When trying to understand a culture, there will be plenty of visible things to look at, to hear and to sense. Leaders with high social skills will capture them and will try to make sense. To some extent, crucial as this is, it is the easy part. To go to the deeper layers of the culture, the underground of thoughts, the tapestry of beliefs and emotions in the hidden side, you need to hear the unsaid and the unsayable. ‘Hearing’ is the skill. It’s a sensory ability that can be developed by critical thinking and critical questioning.
I hear X,Y and Z. What is that I am not hearing? Why is that absent? Does it mean irrelevance, or, on the contrary, so relevant that it can be disturbing and that’s why it remains in the safe place of the unsaid. Is it not said perhaps because it s unsayable?
A superficial concept of ‘being open’ is often heard: ‘we’ve been very open’, often means we have been very vocal and have ventilated issues. If some were uncomfortable, the fact that they have been ‘in the open’ makes us feel full of ‘openness’ and ‘candour’. This is good in itself, but perhaps it may not go far enough, to reach the land of the unsaid and unsayable. Talkative and openness are two things.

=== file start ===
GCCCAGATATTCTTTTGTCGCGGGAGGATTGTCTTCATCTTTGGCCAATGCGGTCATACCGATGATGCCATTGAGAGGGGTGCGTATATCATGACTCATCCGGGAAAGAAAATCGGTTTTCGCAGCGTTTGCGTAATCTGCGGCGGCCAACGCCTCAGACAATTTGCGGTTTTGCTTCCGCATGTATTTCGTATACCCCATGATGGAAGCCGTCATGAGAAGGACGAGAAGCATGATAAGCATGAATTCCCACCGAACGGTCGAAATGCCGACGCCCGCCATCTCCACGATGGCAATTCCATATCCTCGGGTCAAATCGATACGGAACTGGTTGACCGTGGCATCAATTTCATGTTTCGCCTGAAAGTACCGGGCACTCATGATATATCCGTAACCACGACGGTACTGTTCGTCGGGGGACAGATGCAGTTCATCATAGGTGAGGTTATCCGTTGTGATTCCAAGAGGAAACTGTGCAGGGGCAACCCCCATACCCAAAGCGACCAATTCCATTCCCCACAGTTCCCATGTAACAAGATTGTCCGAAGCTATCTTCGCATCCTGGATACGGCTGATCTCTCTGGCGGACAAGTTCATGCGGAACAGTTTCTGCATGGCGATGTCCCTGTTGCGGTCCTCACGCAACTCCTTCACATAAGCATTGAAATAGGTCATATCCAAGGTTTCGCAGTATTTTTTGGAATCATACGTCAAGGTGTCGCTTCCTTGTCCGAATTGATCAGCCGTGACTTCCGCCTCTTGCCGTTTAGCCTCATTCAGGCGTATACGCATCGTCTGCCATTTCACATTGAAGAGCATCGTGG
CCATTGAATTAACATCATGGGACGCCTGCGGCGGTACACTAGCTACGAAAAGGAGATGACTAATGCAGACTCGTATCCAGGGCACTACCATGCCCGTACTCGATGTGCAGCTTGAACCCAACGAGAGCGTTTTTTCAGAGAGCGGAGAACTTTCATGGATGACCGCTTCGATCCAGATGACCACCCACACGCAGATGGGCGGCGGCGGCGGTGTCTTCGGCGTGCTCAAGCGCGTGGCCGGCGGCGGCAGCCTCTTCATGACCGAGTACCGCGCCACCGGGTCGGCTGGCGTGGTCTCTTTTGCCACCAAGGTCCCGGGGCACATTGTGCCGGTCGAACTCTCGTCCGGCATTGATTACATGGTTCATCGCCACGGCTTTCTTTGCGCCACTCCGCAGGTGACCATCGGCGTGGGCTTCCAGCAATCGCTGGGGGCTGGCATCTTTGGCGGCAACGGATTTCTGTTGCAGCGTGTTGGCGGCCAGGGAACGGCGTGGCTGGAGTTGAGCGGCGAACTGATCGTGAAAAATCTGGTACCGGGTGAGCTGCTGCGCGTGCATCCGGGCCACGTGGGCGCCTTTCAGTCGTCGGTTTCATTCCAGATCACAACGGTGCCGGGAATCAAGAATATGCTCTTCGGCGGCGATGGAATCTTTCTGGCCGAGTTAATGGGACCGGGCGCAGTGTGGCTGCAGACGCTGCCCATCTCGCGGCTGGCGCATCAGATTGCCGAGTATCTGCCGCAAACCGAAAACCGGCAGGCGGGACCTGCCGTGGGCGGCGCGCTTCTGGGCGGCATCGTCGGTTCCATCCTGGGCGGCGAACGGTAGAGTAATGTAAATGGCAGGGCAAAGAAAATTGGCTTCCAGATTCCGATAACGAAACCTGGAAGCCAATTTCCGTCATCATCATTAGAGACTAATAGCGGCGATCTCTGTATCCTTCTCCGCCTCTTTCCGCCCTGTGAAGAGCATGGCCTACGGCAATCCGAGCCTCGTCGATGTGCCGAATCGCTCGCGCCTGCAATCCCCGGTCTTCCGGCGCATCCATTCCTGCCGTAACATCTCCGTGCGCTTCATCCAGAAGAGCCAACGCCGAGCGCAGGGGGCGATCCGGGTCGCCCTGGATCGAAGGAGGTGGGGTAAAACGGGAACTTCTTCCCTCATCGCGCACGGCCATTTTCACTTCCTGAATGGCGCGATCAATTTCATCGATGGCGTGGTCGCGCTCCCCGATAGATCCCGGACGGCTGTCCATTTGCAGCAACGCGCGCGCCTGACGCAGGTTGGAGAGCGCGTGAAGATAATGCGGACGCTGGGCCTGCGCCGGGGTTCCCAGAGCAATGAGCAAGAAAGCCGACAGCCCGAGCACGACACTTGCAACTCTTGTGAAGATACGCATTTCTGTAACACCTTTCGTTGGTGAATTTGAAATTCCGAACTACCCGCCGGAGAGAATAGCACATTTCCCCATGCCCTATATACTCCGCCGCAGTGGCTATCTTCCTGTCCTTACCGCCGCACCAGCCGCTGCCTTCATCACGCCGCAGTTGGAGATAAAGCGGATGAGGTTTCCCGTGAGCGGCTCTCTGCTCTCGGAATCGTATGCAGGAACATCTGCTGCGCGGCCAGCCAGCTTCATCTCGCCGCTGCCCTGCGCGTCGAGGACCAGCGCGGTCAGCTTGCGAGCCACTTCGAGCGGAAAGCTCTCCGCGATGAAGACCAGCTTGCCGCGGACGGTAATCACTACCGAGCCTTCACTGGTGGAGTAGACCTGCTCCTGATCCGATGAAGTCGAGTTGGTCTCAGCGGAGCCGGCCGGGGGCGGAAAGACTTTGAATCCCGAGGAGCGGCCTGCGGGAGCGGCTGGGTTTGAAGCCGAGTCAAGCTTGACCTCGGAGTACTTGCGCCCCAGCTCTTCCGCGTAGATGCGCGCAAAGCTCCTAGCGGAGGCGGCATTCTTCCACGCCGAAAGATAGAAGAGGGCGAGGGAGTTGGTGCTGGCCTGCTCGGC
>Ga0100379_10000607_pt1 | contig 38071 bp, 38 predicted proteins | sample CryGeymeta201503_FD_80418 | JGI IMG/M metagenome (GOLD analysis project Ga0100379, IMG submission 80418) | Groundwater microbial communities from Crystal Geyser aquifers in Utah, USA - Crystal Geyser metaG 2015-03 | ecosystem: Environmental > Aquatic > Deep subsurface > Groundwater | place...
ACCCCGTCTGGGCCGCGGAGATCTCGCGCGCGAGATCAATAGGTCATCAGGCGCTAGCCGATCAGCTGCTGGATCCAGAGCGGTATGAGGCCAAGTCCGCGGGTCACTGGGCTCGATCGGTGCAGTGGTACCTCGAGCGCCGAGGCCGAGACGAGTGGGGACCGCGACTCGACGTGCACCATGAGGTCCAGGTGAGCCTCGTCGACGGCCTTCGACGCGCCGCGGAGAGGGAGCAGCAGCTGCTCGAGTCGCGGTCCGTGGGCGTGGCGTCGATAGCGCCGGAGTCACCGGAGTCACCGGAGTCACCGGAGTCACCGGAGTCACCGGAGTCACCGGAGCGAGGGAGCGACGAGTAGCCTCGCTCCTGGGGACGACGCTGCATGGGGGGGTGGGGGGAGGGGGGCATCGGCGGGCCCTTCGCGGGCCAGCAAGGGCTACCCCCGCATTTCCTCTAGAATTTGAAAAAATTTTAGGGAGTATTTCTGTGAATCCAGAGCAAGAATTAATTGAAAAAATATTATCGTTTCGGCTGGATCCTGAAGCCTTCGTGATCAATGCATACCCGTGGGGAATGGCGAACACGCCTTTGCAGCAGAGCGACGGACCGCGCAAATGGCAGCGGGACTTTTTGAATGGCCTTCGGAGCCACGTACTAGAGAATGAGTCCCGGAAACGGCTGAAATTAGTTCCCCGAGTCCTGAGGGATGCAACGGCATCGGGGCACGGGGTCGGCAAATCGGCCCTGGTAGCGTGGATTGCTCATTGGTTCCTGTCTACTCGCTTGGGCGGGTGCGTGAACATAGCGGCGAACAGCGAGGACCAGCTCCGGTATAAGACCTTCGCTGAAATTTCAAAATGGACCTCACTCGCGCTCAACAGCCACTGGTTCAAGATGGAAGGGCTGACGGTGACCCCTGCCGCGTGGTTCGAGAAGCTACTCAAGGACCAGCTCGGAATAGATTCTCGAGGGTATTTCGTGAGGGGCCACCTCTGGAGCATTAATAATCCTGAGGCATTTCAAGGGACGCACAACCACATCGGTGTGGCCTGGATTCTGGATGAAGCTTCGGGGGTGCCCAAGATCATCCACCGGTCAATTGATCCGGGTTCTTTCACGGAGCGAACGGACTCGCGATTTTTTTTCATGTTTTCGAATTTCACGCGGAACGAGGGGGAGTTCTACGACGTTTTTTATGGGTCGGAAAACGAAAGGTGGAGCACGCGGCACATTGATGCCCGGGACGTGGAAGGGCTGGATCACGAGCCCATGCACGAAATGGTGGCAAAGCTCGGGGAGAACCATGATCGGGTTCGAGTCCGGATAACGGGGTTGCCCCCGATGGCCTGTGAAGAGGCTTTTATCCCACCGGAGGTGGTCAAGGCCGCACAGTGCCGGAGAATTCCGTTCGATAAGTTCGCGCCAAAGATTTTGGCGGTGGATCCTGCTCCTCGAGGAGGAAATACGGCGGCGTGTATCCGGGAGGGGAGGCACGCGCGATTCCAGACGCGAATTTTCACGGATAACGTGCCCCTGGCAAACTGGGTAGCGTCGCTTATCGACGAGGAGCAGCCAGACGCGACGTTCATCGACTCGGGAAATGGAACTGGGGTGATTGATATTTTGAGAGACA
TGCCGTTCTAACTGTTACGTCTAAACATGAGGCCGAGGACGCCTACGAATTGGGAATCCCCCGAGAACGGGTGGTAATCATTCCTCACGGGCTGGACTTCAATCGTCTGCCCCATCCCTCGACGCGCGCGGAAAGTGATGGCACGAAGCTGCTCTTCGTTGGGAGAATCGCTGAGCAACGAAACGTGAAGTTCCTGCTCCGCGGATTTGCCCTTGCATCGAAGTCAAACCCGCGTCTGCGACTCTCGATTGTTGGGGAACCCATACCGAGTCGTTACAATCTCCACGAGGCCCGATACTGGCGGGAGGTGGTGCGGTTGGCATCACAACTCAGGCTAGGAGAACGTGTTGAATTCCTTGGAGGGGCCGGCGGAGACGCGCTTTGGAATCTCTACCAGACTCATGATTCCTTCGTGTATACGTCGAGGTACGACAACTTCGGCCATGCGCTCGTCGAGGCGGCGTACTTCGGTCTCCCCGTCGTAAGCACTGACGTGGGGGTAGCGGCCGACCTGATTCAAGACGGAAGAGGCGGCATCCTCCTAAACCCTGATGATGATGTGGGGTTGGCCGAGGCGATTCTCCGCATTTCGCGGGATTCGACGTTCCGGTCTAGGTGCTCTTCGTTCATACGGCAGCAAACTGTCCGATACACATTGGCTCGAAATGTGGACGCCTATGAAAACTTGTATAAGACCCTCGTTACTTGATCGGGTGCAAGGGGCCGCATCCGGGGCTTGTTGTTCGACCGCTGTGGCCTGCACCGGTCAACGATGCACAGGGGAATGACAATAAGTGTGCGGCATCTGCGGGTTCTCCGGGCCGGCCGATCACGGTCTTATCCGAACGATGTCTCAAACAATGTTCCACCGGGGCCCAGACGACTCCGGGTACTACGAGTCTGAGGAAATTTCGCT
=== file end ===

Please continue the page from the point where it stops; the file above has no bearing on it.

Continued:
As a good leader you could push the envelope a bit and explore the unsaid. You could have some hypothesis of the unsaid and create safe, transitory places to free them. I use short Scenario Sessions with my clients where, as scenario, we allow ourselves to imagine uncomfortable worlds in which the unsaid is given permission to be said.
If ‘what am I hearing’ and ‘how I am I heard’ are key critical leadership questions (The Leader with Seven Faces), ‘what am I not hearing’ and ‘is it possibly unsaid’, elevate the leader’s social skills to an even higher level.
There will always be some unsaid and unsayable. There will be natural defences that are healthy. Only a superficial and naïve concept of ‘openness’ will insist in completely deplete the stock of the unsaid. The question is how much, as leader, I am exercising my senses.